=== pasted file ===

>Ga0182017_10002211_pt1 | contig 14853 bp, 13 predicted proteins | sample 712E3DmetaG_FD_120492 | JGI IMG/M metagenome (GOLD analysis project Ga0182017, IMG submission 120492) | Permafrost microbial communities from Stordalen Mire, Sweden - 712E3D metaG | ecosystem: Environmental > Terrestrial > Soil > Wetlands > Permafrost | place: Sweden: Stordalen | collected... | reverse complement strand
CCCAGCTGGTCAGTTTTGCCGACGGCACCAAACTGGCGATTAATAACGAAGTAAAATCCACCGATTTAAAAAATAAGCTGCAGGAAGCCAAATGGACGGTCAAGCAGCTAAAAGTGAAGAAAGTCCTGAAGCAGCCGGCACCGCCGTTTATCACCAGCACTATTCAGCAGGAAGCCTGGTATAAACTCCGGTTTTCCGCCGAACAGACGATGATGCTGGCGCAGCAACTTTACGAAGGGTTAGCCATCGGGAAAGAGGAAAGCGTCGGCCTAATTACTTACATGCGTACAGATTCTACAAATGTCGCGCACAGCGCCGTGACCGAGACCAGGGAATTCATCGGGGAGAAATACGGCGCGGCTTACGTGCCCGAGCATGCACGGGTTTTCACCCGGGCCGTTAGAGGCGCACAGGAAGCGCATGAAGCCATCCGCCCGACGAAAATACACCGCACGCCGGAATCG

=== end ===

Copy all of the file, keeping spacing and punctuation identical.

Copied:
>Ga0182017_10002211_pt1 | contig 14853 bp, 13 predicted proteins | sample 712E3DmetaG_FD_120492 | JGI IMG/M metagenome (GOLD analysis project Ga0182017, IMG submission 120492) | Permafrost microbial communities from Stordalen Mire, Sweden - 712E3D metaG | ecosystem: Environmental > Terrestrial > Soil > Wetlands > Permafrost | place: Sweden: Stordalen | collected... | reverse complement strand
CCCAGCTGGTCAGTTTTGCCGACGGCACCAAACTGGCGATTAATAACGAAGTAAAATCCACCGATTTAAAAAATAAGCTGCAGGAAGCCAAATGGACGGTCAAGCAGCTAAAAGTGAAGAAAGTCCTGAAGCAGCCGGCACCGCCGTTTATCACCAGCACTATTCAGCAGGAAGCCTGGTATAAACTCCGGTTTTCCGCCGAACAGACGATGATGCTGGCGCAGCAACTTTACGAAGGGTTAGCCATCGGGAAAGAGGAAAGCGTCGGCCTAATTACTTACATGCGTACAGATTCTACAAATGTCGCGCACAGCGCCGTGACCGAGACCAGGGAATTCATCGGGGAGAAATACGGCGCGGCTTACGTGCCCGAGCATGCACGGGTTTTCACCCGGGCCGTTAGAGGCGCACAGGAAGCGCATGAAGCCATCCGCCCGACGAAAATACACCGCACGCCGGAATCG